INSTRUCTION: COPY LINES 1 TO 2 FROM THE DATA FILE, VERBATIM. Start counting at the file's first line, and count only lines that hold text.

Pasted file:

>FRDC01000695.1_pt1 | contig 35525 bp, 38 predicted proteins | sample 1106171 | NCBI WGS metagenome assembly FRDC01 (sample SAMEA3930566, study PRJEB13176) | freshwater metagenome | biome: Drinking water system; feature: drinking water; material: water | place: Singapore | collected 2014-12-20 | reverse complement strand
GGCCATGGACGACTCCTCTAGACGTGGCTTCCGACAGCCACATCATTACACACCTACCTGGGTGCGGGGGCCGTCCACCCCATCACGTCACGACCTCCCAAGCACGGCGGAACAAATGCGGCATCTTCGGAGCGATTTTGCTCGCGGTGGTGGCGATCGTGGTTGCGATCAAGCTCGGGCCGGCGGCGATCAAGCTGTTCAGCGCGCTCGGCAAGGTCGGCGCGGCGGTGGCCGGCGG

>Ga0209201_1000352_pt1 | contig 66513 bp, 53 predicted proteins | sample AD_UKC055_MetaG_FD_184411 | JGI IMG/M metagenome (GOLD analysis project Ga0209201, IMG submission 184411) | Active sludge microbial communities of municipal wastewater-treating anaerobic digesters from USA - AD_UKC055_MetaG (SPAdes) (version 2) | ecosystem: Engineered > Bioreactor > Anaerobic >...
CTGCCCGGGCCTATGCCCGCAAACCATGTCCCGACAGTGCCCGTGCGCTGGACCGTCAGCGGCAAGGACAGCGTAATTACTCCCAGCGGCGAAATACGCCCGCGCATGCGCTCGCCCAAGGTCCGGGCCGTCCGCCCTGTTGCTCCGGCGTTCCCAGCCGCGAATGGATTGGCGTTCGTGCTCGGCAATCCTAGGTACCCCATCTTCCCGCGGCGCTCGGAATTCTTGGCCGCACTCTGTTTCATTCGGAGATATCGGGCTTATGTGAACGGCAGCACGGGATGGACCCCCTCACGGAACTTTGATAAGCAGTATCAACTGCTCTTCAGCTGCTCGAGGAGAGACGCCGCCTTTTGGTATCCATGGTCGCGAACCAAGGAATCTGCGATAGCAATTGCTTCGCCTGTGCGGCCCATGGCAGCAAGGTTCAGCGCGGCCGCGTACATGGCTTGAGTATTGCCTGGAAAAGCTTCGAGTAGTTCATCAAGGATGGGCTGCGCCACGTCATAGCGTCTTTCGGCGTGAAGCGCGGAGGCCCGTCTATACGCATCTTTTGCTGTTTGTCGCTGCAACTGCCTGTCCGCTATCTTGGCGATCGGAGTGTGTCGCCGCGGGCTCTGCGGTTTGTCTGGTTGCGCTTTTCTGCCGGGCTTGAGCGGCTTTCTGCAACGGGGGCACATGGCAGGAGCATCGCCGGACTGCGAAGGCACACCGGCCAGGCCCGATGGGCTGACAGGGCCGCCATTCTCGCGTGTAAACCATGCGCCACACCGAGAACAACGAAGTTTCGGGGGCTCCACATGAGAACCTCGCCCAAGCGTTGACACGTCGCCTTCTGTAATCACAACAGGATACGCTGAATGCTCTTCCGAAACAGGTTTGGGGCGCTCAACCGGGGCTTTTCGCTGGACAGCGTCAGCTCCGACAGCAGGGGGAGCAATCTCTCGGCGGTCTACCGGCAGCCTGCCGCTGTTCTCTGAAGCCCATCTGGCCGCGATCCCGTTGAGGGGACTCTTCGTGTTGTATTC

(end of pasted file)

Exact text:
>FRDC01000695.1_pt1 | contig 35525 bp, 38 predicted proteins | sample 1106171 | NCBI WGS metagenome assembly FRDC01 (sample SAMEA3930566, study PRJEB13176) | freshwater metagenome | biome: Drinking water system; feature: drinking water; material: water | place: Singapore | collected 2014-12-20 | reverse complement strand
GGCCATGGACGACTCCTCTAGACGTGGCTTCCGACAGCCACATCATTACACACCTACCTGGGTGCGGGGGCCGTCCACCCCATCACGTCACGACCTCCCAAGCACGGCGGAACAAATGCGGCATCTTCGGAGCGATTTTGCTCGCGGTGGTGGCGATCGTGGTTGCGATCAAGCTCGGGCCGGCGGCGATCAAGCTGTTCAGCGCGCTCGGCAAGGTCGGCGCGGCGGTGGCCGGCGG